And so having them giving off opportunities for that child to be as independent as they can in the things that they are able to do can be really helpful. So each age and phase kind of has its own behavioral challenges. I think most of us are very aware of some of the challenges that teenagers have. And so in the same way, each phase of younger childhood also has some developmental, periods where behavioral challenges are very common.
Cheryl Martin: What are some other things that parents can do to help their toddler’s development? For example, is preschool helpful?
Dr. Stacey Cobb: Yes. Preschool is a great opportunity for kids to learn from other kids their age. We usually recommend that all children have access to, a group learning setting, starting at three years old. So prior to three, you really learn from your parents and from three years old. On you actually can learn from other people around you as well. This doesn’t have to be a set preschool, but this could even be things like a reading circle at the library, just giving the child some opportunities to be in a group with other kids and be led by a parent, by a non-parent adult.
Cheryl Martin: What should parents consider when choosing a preschool program?
Dr. Stacey Cobb: What we really want parents to be thinking about is what group, what location, what environment really makes them feel confident that the people there love their child and are supportive of their child. It really at these early ages doesn’t need to be really academically rigorous. What they’re really learning is how to get along with people and how to follow the rules of our society. Things like waiting your turn to talk, waiting in a line. So really the most important thing for early learning environments is that you feel that it’s a safe and nurturing environment for your child.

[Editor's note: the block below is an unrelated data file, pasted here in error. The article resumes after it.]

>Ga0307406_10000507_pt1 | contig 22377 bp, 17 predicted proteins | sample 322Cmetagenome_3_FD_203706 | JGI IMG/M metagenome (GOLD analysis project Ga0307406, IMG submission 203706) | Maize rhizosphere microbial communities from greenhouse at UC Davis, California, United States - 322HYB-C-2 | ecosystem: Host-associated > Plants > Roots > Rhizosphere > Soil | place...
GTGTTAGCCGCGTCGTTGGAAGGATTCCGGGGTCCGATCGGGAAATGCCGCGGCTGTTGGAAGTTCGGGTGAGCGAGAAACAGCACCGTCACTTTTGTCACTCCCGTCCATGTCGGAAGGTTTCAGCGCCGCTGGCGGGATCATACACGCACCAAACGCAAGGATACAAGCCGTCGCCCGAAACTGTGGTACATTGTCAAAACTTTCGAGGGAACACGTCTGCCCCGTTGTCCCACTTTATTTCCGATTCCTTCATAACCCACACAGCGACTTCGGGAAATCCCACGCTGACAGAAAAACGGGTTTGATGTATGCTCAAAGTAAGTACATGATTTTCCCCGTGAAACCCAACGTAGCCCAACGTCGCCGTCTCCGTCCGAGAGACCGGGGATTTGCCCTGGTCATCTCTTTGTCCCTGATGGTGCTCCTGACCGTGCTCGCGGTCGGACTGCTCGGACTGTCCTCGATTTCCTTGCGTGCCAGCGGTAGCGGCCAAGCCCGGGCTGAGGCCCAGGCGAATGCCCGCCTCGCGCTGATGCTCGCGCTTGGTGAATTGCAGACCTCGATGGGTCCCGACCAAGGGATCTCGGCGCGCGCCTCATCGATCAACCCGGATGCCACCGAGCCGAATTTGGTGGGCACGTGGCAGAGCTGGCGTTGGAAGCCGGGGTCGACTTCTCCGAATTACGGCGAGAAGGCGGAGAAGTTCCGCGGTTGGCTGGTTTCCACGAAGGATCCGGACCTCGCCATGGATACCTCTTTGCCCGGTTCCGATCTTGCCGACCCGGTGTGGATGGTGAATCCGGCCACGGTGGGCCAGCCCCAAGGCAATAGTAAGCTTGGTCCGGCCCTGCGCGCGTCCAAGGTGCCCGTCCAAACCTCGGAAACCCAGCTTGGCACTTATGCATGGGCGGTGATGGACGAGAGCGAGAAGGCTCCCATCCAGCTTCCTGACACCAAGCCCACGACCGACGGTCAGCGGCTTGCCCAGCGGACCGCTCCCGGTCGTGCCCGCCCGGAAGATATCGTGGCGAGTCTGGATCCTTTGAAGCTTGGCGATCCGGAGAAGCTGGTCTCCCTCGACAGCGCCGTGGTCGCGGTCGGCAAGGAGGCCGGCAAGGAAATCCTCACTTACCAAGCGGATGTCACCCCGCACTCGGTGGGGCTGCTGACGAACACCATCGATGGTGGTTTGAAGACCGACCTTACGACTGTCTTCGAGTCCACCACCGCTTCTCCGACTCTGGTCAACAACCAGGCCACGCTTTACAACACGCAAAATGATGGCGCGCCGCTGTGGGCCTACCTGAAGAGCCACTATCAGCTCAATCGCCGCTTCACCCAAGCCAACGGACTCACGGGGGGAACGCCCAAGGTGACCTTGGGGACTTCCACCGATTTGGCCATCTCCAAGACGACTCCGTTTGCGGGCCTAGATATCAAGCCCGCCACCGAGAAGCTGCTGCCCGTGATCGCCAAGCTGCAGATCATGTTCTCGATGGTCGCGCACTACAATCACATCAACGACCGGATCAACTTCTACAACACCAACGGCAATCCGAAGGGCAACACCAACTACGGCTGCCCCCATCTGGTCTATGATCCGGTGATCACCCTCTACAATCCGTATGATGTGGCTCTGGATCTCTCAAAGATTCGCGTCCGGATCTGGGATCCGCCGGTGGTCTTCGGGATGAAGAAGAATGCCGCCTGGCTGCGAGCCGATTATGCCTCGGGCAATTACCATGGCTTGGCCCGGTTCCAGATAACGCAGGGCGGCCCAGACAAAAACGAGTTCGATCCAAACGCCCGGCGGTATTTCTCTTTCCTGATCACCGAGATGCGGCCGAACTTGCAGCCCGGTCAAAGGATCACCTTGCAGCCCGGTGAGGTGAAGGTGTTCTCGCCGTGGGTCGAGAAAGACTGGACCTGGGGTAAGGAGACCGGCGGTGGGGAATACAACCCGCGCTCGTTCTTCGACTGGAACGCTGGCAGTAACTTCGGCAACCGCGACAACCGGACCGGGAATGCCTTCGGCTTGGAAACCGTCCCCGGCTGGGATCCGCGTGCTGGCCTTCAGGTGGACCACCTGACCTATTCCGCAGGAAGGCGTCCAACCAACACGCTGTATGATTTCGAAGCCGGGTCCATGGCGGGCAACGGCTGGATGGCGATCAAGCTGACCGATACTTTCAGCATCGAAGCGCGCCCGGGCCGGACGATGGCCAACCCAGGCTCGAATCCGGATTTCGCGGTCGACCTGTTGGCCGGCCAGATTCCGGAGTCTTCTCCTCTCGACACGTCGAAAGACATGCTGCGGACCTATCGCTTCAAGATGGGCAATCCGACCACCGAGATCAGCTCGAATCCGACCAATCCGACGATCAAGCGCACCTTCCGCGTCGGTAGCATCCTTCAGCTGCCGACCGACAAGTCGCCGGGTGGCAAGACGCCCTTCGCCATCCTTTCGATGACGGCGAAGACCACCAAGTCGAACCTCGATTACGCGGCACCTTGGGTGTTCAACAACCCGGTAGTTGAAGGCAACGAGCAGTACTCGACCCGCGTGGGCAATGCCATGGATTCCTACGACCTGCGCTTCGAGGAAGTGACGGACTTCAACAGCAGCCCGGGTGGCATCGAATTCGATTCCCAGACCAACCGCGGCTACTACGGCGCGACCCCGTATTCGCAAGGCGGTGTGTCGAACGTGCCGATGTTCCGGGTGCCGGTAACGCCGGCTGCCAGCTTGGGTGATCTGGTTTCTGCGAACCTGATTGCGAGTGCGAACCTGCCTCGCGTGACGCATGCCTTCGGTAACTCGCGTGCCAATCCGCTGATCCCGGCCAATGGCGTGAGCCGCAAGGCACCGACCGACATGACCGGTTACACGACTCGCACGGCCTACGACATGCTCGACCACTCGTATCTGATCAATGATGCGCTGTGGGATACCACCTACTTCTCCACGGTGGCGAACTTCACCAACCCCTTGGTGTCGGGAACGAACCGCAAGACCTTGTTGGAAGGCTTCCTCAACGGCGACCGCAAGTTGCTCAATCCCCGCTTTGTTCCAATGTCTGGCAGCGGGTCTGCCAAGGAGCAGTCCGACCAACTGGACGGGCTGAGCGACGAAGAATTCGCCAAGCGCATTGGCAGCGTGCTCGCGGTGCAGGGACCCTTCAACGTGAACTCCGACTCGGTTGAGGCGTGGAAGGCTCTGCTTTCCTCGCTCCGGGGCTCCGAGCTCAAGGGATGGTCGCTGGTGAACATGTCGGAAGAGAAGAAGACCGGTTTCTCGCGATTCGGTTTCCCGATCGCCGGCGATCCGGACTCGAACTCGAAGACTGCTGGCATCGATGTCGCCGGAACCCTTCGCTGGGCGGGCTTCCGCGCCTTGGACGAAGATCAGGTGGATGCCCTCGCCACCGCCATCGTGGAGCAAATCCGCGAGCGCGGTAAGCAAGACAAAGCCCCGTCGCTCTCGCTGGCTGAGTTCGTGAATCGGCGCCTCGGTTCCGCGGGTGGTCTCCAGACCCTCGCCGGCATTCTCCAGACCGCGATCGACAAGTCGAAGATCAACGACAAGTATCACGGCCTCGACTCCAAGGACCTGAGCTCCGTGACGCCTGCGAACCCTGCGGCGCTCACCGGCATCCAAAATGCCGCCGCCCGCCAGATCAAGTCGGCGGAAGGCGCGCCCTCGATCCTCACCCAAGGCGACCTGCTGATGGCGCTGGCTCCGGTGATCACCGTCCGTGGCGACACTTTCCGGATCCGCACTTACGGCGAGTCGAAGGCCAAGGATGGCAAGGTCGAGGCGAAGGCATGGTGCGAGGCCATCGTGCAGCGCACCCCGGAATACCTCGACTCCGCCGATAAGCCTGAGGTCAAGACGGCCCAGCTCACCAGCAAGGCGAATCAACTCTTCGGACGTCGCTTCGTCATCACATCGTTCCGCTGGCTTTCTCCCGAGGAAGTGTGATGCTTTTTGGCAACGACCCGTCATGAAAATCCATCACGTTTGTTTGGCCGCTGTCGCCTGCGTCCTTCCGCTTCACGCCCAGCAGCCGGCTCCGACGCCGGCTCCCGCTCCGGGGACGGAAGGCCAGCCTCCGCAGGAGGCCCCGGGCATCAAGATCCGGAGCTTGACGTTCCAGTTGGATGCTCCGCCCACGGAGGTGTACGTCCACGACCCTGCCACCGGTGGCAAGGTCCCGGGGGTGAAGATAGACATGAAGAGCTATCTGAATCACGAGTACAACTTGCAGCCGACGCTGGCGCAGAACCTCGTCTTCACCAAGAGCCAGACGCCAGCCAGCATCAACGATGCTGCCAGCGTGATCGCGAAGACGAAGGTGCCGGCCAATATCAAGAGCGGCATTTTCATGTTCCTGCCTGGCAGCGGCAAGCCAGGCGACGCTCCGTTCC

Cheryl Martin: Now I know that potty training can be a big source of frustration for parents and toddlers. How do you know if your child is ready for potty training?
Dr. Stacey Cobb: Great question. Usually children show some kind of interest in the bathroom, and that is how we know that it’s probably time to start potty training. This sometimes looks like following a parent or an older sibling into the bathroom, out of curiosity to kinda see what’s going on. Sometimes it can also mean flushing the toilet, or hopefully not, but sometimes flushing things down the toilet. And needing to redirect toward what is appropriate to go in the toilet and what’s supposed to be flushed in the toilet. those are all some good signs that maybe the child is ready for potty training.
Cheryl Martin: So what are some tips for doing it successfully?